Carolina Journal News Reports
RALEIGH — Five months after state lawmakers passed a law freeing food truck owners from a regulation that required them to rent space in a restaurant or commissary, no food truck operator has taken advantage of it.
The Mobile Food Vendors Association, a membership and advocacy organization, said most don’t know about the new law, and the few who do have been thwarted by their local health departments.
Before Republican lawmakers negated the “commissary rule” this summer as part of a larger regulatory reform legislation, food truck owners were required to rent space in a restaurant or commercial kitchen to prepare and store their food and to wash and store their supplies.
Pastor Michael King of Salisbury challenged the rule as unnecessary, protectionist and anti-competitive. He argued that his food truck — the first of many he plans to build as part of a ministry creating jobs for the homeless — was equipped with everything it needed to operate, including a commercial refrigerator, food-prep counters, deep fryers, a grill, storage space for dry food, dishes and utensils, a three-compartment sink for dishwashing, and a hand-washing sink. Renting space in a restaurant to accomplish these purposes would be redundant and cost-prohibitive, he said.
Republican state Reps. Paul “Skip” Stam of Wake County and Pat McElraft of Carteret County agreed and wrote a law saying essentially that a food truck could be exempted from the regulation if it met “all the sanitation requirements” of a commercial kitchen or commissary.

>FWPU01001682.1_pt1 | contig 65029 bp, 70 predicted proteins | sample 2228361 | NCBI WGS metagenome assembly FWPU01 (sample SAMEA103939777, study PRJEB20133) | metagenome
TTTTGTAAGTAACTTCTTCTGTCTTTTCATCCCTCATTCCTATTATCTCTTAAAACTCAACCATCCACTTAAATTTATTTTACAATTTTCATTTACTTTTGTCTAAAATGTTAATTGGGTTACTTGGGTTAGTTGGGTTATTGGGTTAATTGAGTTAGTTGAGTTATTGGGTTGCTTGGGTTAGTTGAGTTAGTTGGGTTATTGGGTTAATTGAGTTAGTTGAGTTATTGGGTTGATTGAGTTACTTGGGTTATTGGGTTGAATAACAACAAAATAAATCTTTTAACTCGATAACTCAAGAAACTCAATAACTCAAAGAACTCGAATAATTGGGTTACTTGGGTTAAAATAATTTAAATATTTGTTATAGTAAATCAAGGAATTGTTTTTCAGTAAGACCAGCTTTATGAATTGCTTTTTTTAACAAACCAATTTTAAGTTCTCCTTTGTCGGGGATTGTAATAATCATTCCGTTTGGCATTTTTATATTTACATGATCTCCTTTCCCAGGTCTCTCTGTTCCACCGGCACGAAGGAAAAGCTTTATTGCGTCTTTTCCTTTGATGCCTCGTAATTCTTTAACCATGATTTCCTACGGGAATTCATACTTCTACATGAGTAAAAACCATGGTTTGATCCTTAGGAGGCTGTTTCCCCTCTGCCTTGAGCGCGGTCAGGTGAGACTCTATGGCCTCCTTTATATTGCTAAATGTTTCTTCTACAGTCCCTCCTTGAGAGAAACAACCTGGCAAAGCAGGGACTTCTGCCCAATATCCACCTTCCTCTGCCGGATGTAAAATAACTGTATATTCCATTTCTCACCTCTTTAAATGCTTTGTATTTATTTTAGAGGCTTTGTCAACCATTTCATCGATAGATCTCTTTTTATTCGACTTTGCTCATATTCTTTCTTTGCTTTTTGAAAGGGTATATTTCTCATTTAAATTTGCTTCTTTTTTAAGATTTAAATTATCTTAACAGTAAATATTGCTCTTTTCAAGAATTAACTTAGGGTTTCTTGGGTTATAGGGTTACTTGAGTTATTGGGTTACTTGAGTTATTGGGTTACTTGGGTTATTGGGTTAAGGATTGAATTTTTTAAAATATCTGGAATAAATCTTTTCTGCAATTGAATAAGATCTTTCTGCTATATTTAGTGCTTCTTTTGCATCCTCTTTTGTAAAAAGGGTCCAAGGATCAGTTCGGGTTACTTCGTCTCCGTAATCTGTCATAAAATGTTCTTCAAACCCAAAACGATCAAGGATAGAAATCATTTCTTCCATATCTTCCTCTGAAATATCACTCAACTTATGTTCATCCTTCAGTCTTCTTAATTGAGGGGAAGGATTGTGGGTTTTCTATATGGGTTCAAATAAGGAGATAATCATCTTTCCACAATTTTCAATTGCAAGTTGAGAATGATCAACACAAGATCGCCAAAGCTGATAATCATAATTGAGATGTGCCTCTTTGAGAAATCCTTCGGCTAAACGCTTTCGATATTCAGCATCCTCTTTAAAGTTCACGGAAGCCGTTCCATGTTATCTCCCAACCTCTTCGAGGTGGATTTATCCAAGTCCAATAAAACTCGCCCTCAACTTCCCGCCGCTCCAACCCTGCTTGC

King and a few other food truck vendors inquired about having their trucks inspected as commissaries. Not so fast, they were told. If their trucks were to meet all the same requirements as a commissary, to the letter of the law, they would need bathroom facilities and grease traps, among other things, according to at least one health official.
Those two items alone would be extremely expensive and nearly impossible to install, according to the Mobile Food Vendors Association.
Toilet on a truck?
After receiving inquiries about the new law, Robert Thomason, a board member of the Mobile Food Vendors Association, called Regional Environmental Health Specialist Carolyn Griffin — an employee of the state Department of Health and Human Services, Division of Public Health, Food Protection Program — asking what vendors needed to do to get their trucks approved as mobile commissaries.
Thomason said Griffin told him if taken literally, the new law would require food trucks to have toilets and grease traps if they were to be permitted as commissaries. Griffin also said state health officials were working with the attorney general’s office to figure out how they were supposed to apply the law.
When Thomason asked Griffin what he should tell food truck operators in the meantime, she said hold off until they get things straightened out with the attorney general’s office.
Griffin’s boss Larry Michael, head of the Food Protection Program, said his office is working on a set of guidelines to help health inspectors evaluate whether a food truck can operate without being attached to a brick-and-mortar kitchen.
While Michael says there are no plans to require toilets or grease traps on the trucks, the draft guidelines make no mention of them, and that makes Thomason nervous.